The promoted issue of Texas conservatives influencing Texas state representatives to elect a “Conservative House Speaker” has died on the vine as only a few of the Republican caucus sided with those backing Joe Paxton.
I personally have to confess some ignorance on all the ramifications of this matter but here is what I do know. This is largely a matter of “social conservatism”, not “Fiscal and economic conservatism”.
The Tea Party was and likely will continue to be successful and influential at the national level to the extent that it continues to focus on economic issues.
T.E.A. = Taxed Enough Already
The Tea Party is comprised of several factions including traditional religious right, independents, libertarians, fed up Democrats, and others with no clear affiliations. We are pretty much in agreement that nationally, the Tea Party should stay clear of social issues. That’s because the economic problems have a clear priority. Many of us think that a smaller national government is better, one that extends it’s tentacles into fewer aspects of our lives.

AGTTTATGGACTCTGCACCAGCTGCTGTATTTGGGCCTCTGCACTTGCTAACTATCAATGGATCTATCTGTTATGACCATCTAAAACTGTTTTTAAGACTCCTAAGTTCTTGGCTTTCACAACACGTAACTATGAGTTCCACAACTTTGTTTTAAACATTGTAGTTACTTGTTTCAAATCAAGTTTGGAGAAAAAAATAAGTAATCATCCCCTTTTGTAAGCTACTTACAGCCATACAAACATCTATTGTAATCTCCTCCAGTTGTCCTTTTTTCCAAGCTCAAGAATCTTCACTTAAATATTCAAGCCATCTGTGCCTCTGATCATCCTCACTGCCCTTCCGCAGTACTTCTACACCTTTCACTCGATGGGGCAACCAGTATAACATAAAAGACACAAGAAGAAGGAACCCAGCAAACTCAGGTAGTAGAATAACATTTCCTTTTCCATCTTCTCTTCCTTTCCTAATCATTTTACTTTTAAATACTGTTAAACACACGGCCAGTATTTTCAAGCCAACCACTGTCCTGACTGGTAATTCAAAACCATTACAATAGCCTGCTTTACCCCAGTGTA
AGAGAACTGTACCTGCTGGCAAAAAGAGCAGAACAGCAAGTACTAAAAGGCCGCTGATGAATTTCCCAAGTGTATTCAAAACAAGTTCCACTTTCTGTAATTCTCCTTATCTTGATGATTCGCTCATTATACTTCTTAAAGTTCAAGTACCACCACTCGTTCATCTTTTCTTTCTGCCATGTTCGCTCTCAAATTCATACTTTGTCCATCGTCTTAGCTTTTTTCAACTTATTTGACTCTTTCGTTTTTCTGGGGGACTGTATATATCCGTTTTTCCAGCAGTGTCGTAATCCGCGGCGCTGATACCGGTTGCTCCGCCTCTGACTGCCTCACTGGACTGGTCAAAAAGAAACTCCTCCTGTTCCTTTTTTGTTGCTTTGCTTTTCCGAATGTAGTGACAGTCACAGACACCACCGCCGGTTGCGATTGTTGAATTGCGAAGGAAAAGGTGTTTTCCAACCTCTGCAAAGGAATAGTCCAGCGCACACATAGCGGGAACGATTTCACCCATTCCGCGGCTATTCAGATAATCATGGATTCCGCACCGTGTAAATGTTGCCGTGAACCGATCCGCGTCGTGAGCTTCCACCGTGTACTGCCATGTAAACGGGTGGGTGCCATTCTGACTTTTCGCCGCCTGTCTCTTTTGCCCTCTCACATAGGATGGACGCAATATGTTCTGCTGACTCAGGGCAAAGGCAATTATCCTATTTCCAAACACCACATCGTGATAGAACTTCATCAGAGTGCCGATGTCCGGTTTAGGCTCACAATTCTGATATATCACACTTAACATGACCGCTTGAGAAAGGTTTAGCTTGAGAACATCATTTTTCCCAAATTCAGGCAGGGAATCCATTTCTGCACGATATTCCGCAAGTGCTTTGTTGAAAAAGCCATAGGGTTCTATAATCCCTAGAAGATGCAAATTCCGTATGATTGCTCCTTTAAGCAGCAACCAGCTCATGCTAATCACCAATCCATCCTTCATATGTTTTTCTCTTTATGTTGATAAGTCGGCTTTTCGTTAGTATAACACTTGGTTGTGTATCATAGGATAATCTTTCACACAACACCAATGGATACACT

But what then should conservatives do at the state and local level? I don’t have any problem with a push for a conservative house speaker, but at the same time, I don’t clearly understand what that would mean for the state. More importantly, I think that with Texas facing a 20B shortfall in funding the next year, we need a focus on fiscal conservatism much more than anything else right now. Looking at a recent interview by the state Tea Parties with Straus and Paxton, there are few differences in their apparent stands on issues. We know Straus is pro gambling, and we know Paxton is pro life.
Given the resounding defeat of Paxton in the Monday caucus, I have a suggestion. Texas representatives are not across the board RINOS, that is a ridiculous proposition. If they overwhelmingly supported Straus, the Tea Party groups should strive to understand the reasons.
Should people promote their own opinions on social issues at the state or local level instead of national? Absolutely! If you are not promoting them at the national level due to principles of small federal government, then it follows that the state and local level is the correct place. But what should be the priorities at this time? Are we in Texas immune from the economic catastrophe of California? Or is it just coming a bit further down the road?
That’s the memo.
PS: If I’ve been running this blog since 2-2009 and trying to stay informed on issues, and I don’t clearly understand the implications of a “Conservative House Speaker for Texas”, it would seem to be the case that those implications and advantages for the state resulting from this switch have not been clearly articulated. That’s a problem whether this issue or others is the matter of advocacy of the moment”.